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When a house was built in Zanzibar, the door was traditionally the first part to be erected. The greater the wealth and social position of the owner of the house, the larger and more elaborately carved his front door.
The custom of putting brass knobs on the shutters comes from India, where the knobs were said to prevent elephants from crushing the doors. Since there have never been elephants in Zanzibar, the brass knobs were simply added as a decoration and to show the wealth of the owner.
Zanzibar’s Stone Town was a city divided into ethnic and economic districts; Arab, Asian, European and Shirazi peoples all lived in relatively distinct pockets of Stone Town. Each of these peoples usually specialised in a certain trade, and the different trades were concentrated together into business districts. As you walk around Stone Town, it is easy to notice that similar doors are found together in groups.
Each Zanzibar door acted as a ‘carved business card’ to passers by, conferring status. As people conducted business in their homes rather than offices, door symbols indicated both the trade and personal information of their owners.
In principle, there are two main types of doors found in Stone Town. One type is the Indian or Gujarati doors, with square shutters and made into smaller sections so that the door can fold together. These doors are to be seen along the busy bazaar streets where the Indian businessmen lived.
The second type are ‘Arab doors’; these are often found with an inscription in Arabic – most likely a phrase from the Holy Quran – on the top frieze, and richly decorated around the frame. The older doors were all square at top. The semi-circular frames were introduced later, but are still referred to as ‘Arab doors’.
The four types of door:
- Gujarati doors were, essentially, security doors. Their panels acted as reinforcements to the strength of the doors, protecting the contents of the building's merchants. More often than not, these were gold and jewellery merchants. The Gujarati style, therefore, is seen in old gold trading districts, especially Kiponda. Once you identify this style of door, you can quickly see just how much gold was traded in the Zanzibar of old.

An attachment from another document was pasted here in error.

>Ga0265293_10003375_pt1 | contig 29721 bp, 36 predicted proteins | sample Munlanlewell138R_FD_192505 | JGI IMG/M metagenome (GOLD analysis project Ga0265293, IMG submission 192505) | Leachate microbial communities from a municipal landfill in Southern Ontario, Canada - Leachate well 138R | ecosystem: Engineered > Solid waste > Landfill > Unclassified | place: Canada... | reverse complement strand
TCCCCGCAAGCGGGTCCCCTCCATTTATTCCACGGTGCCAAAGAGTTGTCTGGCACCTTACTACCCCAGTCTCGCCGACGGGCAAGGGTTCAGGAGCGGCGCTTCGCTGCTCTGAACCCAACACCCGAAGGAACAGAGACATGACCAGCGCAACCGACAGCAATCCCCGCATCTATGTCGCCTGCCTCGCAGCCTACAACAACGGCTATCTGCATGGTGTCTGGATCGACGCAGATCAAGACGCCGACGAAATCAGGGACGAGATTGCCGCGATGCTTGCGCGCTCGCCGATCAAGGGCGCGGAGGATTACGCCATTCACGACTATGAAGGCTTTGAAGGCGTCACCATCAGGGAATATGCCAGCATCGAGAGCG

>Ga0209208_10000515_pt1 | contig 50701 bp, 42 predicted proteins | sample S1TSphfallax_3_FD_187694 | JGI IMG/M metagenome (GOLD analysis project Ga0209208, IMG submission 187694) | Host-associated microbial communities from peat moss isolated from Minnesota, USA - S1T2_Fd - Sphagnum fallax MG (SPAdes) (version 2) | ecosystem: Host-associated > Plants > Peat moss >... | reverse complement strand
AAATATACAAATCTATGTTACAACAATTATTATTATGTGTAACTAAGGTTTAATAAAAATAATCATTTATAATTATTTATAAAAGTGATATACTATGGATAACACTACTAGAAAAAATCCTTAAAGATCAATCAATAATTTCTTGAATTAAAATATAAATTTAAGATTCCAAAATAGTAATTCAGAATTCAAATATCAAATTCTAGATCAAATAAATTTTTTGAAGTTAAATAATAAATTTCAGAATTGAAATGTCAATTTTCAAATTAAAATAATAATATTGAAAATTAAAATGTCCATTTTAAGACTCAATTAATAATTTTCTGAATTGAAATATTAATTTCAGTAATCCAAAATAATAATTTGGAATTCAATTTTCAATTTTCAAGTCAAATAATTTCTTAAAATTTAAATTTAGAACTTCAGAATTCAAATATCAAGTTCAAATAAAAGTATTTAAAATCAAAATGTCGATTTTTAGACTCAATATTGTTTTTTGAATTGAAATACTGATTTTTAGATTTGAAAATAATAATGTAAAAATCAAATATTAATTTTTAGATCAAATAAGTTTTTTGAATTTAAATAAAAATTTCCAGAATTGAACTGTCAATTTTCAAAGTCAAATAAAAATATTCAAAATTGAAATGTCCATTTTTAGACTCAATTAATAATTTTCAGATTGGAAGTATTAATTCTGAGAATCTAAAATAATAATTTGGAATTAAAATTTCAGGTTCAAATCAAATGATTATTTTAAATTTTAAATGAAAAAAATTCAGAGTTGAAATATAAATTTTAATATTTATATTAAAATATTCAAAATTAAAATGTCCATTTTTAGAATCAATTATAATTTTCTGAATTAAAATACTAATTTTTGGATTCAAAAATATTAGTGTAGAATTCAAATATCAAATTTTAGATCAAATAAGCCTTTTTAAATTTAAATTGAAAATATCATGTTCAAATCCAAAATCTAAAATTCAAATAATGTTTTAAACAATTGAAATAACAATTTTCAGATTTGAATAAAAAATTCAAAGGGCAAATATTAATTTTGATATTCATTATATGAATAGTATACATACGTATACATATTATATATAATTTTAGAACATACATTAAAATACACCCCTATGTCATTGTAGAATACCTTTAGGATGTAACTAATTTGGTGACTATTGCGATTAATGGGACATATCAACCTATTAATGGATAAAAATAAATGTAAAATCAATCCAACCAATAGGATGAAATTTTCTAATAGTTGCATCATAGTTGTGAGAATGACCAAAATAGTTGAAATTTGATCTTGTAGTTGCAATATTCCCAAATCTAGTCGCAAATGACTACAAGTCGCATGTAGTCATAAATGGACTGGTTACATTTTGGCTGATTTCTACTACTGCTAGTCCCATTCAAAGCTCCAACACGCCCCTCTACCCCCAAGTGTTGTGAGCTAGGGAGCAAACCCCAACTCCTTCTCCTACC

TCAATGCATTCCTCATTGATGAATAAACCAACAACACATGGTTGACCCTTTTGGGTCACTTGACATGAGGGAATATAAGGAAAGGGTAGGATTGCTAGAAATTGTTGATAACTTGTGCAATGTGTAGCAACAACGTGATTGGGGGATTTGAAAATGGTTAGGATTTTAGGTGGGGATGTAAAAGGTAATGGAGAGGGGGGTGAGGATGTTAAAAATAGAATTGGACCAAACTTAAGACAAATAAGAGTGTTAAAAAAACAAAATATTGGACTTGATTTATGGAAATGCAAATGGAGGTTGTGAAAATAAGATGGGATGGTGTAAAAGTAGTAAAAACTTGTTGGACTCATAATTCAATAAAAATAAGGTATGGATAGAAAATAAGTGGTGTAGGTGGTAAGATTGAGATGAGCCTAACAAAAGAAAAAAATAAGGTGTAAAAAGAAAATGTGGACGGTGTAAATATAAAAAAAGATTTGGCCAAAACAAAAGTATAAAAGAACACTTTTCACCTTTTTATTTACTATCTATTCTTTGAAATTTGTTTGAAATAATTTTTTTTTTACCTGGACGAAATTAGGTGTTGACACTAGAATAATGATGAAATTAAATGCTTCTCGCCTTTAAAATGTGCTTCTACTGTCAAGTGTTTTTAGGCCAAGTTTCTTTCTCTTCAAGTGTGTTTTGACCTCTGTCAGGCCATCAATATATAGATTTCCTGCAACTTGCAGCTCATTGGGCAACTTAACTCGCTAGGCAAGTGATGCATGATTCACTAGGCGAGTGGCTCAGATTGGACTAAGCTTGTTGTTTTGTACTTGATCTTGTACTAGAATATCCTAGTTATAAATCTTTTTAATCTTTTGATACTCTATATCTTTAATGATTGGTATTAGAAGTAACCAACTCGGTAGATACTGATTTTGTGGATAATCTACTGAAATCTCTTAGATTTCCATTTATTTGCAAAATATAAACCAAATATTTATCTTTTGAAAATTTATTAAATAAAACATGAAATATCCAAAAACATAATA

- The Punjabi door stylr, as the name suggests, originated in India. These are distinguished by the arched top of the frame, in the same shape as the minarets of the Taj Mahal and heavy brass studs that jut out from the panelling. Indians would protect their houses from war elephants this way and when the merchants moved to Zanzibar, they continued the tradition regardless of an absence of war elephants on the spice islands.
- Arabic doors are almost always rectangular in shape and often contain Koranic script on the lintel. As slave trading was an almost exclusively Arabic trade, chains are featured on these doors more than any other. Meanwhile, geometric patterns indicate Arab merchants who acted as accountants for other traders in Stone Town. The most impressive examples are in the Shangani district.
- Lamu-style doors are unique to the island of Lamu in Kenya and are not found in Stone Town.
The symbols on Zanzibari doors:
Flowers: A flower represents a family; every flower that is found at the top of a door indicates that a distinct family lived inside. Often they were distant or close relatives, but were always distinct families. Some doors contain only one or as many as twelve in palatial buildings.
Pineapples: Pineapples were a sign of welcome - similar to writing 'karibu' on a business sign.
Fish scales: Fish were caught for export to the mainland and even as far as Oman. This motif said that the owner was a fisherman - or traded fish.
Rope: This was commonly seen to symbolise security and also showed that the occupant owned fishing vessels.
Chains: The most ominous symbol found in Zanzibar; the presence of chains on the doors was said to protect the entrance from evil spirits - but more truthfully, it was a clear indication that the owner both possessed and traded slaves.
Vines: The owner dealt in the spice trade. Floral vines were appropriate symbols as pepper, vanilla and other spices often grow this way.
Geometric squares: Geometric designs indicated that the owner was a proficient mathematician and offered his services as an accountant.
Beads: The owner was a jeweller and specialised in precious stones.
Arabic script: The symbolic designs and quotations from the Koran were intended to exert a protective influence.
Waves: Waves of the sea climbing up the doorpost represented the livelihood of the Arab merchant to whom the house belonged.
Frankincense and date palms: These symbolised wealth and plenty.
If you go on a Stone Town tour, make sure your guide shows you a selection of the best Zanzibari doors and shows to you the carvings and their meanings. And get some photographs - many of these doors are a work of art, and making them is a skilled trade passed down from generation to generation even today.